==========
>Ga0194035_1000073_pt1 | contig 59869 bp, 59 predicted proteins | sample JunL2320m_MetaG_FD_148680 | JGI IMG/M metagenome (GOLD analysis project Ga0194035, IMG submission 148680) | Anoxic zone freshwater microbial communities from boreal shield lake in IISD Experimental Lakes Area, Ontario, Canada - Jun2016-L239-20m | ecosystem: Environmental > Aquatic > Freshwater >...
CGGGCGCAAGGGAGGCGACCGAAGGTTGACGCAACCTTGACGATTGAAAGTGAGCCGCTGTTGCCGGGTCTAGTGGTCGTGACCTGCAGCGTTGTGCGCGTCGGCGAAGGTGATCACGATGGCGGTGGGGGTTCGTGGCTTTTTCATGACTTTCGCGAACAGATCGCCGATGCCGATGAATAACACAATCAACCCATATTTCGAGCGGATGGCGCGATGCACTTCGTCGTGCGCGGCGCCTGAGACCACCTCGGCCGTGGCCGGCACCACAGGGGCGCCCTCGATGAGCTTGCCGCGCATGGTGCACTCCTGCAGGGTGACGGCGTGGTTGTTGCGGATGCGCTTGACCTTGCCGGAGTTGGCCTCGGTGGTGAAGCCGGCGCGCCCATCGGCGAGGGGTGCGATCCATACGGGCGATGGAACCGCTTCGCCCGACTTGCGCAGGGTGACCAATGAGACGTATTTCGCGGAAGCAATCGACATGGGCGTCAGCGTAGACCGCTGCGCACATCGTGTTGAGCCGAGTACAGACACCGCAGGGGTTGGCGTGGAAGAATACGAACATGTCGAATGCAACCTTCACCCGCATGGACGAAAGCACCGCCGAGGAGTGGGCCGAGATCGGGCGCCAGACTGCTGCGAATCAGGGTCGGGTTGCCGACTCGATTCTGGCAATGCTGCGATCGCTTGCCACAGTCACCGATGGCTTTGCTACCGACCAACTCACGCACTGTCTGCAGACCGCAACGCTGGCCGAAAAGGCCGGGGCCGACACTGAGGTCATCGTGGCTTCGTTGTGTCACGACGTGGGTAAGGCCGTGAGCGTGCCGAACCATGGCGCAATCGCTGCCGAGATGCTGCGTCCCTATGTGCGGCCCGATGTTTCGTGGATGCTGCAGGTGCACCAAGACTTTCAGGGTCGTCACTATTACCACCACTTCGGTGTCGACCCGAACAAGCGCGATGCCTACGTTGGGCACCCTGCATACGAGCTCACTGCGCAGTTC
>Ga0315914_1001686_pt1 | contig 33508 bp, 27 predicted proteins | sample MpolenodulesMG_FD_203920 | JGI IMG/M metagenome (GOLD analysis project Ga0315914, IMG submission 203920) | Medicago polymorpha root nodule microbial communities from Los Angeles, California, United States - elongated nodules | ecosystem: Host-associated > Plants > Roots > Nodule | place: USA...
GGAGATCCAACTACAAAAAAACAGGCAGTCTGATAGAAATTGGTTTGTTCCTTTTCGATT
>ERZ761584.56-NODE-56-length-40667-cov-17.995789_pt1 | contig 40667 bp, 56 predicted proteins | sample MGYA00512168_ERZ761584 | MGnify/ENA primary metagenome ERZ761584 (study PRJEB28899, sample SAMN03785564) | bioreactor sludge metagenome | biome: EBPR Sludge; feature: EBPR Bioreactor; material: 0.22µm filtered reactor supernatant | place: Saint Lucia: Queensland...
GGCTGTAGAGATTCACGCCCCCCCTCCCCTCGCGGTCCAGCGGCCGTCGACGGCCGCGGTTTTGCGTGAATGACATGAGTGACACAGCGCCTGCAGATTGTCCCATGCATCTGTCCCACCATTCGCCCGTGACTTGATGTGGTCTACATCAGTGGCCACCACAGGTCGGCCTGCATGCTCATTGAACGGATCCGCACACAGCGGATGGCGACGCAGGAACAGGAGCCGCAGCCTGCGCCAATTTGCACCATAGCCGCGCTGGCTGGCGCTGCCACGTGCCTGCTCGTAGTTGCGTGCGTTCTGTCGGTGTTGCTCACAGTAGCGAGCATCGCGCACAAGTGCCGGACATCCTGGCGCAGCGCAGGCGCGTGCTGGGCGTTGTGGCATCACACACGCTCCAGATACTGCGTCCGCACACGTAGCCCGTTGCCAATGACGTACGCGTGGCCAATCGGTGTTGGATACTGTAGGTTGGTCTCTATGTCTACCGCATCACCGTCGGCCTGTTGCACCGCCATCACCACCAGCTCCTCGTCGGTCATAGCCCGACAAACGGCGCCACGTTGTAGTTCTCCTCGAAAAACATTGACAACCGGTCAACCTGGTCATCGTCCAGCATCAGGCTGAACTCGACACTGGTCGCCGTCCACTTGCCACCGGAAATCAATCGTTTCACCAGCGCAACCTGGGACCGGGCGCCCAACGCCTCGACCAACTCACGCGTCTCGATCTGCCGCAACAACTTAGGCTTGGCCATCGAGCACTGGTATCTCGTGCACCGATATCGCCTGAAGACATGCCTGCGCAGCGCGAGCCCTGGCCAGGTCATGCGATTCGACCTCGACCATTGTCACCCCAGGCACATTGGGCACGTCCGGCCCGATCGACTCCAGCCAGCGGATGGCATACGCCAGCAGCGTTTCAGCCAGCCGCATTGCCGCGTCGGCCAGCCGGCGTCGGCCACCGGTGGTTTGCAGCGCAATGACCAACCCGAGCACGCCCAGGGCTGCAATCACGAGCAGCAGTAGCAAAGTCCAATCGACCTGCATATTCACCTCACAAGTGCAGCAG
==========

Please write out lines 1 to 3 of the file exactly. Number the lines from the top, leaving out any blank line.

>Ga0194035_1000073_pt1 | contig 59869 bp, 59 predicted proteins | sample JunL2320m_MetaG_FD_148680 | JGI IMG/M metagenome (GOLD analysis project Ga0194035, IMG submission 148680) | Anoxic zone freshwater microbial communities from boreal shield lake in IISD Experimental Lakes Area, Ontario, Canada - Jun2016-L239-20m | ecosystem: Environmental > Aquatic > Freshwater >...
CGGGCGCAAGGGAGGCGACCGAAGGTTGACGCAACCTTGACGATTGAAAGTGAGCCGCTGTTGCCGGGTCTAGTGGTCGTGACCTGCAGCGTTGTGCGCGTCGGCGAAGGTGATCACGATGGCGGTGGGGGTTCGTGGCTTTTTCATGACTTTCGCGAACAGATCGCCGATGCCGATGAATAACACAATCAACCCATATTTCGAGCGGATGGCGCGATGCACTTCGTCGTGCGCGGCGCCTGAGACCACCTCGGCCGTGGCCGGCACCACAGGGGCGCCCTCGATGAGCTTGCCGCGCATGGTGCACTCCTGCAGGGTGACGGCGTGGTTGTTGCGGATGCGCTTGACCTTGCCGGAGTTGGCCTCGGTGGTGAAGCCGGCGCGCCCATCGGCGAGGGGTGCGATCCATACGGGCGATGGAACCGCTTCGCCCGACTTGCGCAGGGTGACCAATGAGACGTATTTCGCGGAAGCAATCGACATGGGCGTCAGCGTAGACCGCTGCGCACATCGTGTTGAGCCGAGTACAGACACCGCAGGGGTTGGCGTGGAAGAATACGAACATGTCGAATGCAACCTTCACCCGCATGGACGAAAGCACCGCCGAGGAGTGGGCCGAGATCGGGCGCCAGACTGCTGCGAATCAGGGTCGGGTTGCCGACTCGATTCTGGCAATGCTGCGATCGCTTGCCACAGTCACCGATGGCTTTGCTACCGACCAACTCACGCACTGTCTGCAGACCGCAACGCTGGCCGAAAAGGCCGGGGCCGACACTGAGGTCATCGTGGCTTCGTTGTGTCACGACGTGGGTAAGGCCGTGAGCGTGCCGAACCATGGCGCAATCGCTGCCGAGATGCTGCGTCCCTATGTGCGGCCCGATGTTTCGTGGATGCTGCAGGTGCACCAAGACTTTCAGGGTCGTCACTATTACCACCACTTCGGTGTCGACCCGAACAAGCGCGATGCCTACGTTGGGCACCCTGCATACGAGCTCACTGCGCAGTTC
>Ga0315914_1001686_pt1 | contig 33508 bp, 27 predicted proteins | sample MpolenodulesMG_FD_203920 | JGI IMG/M metagenome (GOLD analysis project Ga0315914, IMG submission 203920) | Medicago polymorpha root nodule microbial communities from Los Angeles, California, United States - elongated nodules | ecosystem: Host-associated > Plants > Roots > Nodule | place: USA...